Fortunately, laptop hard drives have gotten cheap. You can still spend $200 on a laptop hard drive if you want, but Newegg.com has drives starting in the $60 range.

Make backups. Buy yourself a nice, big memory stick and copy over anything you care about (certainly your My Documents folder at the very least) every day. Laptop hard drives die all the time and usually without warning. So be ready for it. Or get yourself an external USB 2.0 hard drive. A copy of Ghost or a similar program for making images of the internal drive is also useful–that way, when the drive dies, you don’t have to spend all weekend reloading everything.

Get a good laptop surge protector. A portable single-outlet surge protector sells for $10-$20. Get one and use it. Those summertime hiccups that cause your lights to flicker aren’t good for your laptop either, and laptops are a lot more expensive than light bulbs.

Most people buy APC units, but Belkin offers a unit that costs a little less and offers a lot more protection. Expect to pay anywhere from $7-$20. It’s money well spent–you’re protecting a delicate machine that costs several times that.

When looking at a surge protector, more joules (the equivalent of one amp traveling through one ohm of resistance for one second) is better. And if you use the modem in the laptop, don’t forget to plug it into the modem outlet in the surge protector, since surges coming through the phone line can damage the laptop and, in my experience at least, are more likely to do harm.

Resolving an issue with slow Windows XP network printing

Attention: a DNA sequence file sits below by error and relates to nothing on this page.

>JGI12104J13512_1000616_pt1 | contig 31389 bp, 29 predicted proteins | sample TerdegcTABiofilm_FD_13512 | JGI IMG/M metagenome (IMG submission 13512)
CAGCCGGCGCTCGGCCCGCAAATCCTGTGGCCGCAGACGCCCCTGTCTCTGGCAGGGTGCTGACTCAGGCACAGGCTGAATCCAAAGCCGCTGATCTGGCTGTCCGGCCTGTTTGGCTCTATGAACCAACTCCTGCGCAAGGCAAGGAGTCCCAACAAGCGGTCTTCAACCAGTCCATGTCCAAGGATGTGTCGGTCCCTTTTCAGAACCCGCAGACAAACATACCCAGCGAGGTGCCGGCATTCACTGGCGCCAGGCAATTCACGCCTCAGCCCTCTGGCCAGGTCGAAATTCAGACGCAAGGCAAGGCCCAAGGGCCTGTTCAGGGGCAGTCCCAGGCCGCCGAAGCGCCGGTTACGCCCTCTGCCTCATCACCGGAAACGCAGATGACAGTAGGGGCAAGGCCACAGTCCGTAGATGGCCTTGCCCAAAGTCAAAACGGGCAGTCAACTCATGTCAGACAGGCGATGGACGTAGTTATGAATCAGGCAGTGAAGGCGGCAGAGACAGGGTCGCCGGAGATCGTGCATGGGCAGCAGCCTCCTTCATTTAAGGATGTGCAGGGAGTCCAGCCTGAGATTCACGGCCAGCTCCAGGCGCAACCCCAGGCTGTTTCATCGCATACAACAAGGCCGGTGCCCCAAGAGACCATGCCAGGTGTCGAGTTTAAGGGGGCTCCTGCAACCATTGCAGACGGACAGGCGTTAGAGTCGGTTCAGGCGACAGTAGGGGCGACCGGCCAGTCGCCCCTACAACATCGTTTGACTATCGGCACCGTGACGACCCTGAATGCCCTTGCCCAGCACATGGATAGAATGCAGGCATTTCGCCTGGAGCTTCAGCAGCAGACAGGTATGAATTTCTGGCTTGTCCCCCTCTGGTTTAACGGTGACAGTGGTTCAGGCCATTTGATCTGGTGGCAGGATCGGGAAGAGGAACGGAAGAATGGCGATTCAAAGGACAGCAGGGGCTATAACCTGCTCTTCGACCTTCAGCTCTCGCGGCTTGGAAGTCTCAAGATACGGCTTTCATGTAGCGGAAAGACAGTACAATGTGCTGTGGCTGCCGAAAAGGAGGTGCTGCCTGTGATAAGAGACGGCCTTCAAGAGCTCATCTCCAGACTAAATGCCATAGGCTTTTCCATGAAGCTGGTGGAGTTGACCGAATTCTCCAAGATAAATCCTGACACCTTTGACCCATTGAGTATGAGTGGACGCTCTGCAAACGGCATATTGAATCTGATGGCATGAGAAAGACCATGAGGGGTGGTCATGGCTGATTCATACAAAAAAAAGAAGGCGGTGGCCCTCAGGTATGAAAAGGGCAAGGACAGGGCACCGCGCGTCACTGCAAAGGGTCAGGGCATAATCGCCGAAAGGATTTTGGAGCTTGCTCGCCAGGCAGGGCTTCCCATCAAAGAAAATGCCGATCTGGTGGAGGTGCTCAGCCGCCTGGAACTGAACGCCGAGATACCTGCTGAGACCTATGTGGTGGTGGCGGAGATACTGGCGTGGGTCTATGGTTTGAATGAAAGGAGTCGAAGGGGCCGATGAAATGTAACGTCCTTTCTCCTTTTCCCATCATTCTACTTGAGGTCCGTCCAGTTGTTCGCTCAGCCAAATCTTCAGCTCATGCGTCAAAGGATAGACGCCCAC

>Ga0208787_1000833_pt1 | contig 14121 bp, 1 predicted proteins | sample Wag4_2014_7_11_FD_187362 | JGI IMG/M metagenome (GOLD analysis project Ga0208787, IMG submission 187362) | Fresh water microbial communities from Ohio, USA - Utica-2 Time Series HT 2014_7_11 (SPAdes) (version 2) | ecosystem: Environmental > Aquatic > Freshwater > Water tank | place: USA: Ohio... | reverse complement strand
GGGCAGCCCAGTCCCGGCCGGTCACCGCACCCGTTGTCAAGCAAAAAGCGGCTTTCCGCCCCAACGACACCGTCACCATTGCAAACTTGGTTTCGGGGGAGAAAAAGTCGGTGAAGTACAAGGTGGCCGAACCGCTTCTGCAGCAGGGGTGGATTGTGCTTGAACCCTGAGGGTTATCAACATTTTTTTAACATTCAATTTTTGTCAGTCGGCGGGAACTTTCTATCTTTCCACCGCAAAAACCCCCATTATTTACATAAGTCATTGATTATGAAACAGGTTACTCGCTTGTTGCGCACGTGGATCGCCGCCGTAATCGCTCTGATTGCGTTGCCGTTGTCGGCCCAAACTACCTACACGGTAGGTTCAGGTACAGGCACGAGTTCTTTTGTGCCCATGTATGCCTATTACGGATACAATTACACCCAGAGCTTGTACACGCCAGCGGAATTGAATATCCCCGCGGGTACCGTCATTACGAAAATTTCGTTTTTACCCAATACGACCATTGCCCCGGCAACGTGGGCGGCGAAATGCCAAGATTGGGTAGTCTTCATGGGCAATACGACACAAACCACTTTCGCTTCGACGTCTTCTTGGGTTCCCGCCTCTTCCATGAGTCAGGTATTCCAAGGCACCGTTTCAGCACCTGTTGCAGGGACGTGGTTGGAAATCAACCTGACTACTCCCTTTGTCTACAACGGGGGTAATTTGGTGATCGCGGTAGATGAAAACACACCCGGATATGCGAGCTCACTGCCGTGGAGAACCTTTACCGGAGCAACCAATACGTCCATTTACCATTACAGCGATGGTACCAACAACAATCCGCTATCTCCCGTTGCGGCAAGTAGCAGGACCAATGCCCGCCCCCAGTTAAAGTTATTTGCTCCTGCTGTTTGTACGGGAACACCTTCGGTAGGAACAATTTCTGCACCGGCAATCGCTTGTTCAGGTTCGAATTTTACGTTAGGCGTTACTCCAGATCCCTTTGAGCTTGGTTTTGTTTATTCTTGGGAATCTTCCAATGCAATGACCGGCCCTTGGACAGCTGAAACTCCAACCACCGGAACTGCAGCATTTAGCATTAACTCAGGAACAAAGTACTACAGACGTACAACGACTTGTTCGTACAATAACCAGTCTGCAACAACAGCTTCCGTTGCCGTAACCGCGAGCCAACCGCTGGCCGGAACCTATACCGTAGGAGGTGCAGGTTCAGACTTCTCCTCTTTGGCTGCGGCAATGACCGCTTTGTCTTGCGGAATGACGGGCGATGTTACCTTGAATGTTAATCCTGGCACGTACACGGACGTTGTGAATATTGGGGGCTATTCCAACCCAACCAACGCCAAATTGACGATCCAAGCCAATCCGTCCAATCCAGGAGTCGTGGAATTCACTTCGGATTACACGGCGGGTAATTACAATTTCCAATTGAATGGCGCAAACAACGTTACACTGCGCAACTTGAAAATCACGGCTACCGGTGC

There is a little-known issue with Windows XP and network printing that does not seem to have been completely resolved. It’s a bit elusive and hard to track down. Here are my notes and suggestions, after chasing the problem for a couple of weeks.The symptoms are that printing occurs very slowly, if at all. Bringing up the properties for the printer likewise happens very slowly, if at all. An otherwise identical Windows 2000 system will not exhibit the same behavior.

The first idea that came into my head was disabling QoS in the network properties, just because that’s solved other odd problems for me. It didn’t help me but it might help you.

Hard-coding the speed of the NIC rather than using autonegotiate sometimes helps odd networking issues. Try 10 mB/half duplex first, since it’s the least common denominator.

Some people have claimed using PCL instead of PostScript, or vice versa, cleared up the issue. It didn’t help us. PCL is usually faster than PostScript since it’s a more compact language. Changing printer languages may or may not be an option for you anyway.

Some people say installing SP2 helps. Others say it makes the problem worse.

The only reliable answer I have found, which makes no sense to me whatsoever, is network equipment. People who are plugged in to switches don’t have this problem. People who are plugged into hubs often have this problem, but not always.

The first thing to try is plugging the user into a different hub port, if possible. Sometimes ports go bad, and XP seems to be more sensitive to an deterriorating port than previous versions of Windows.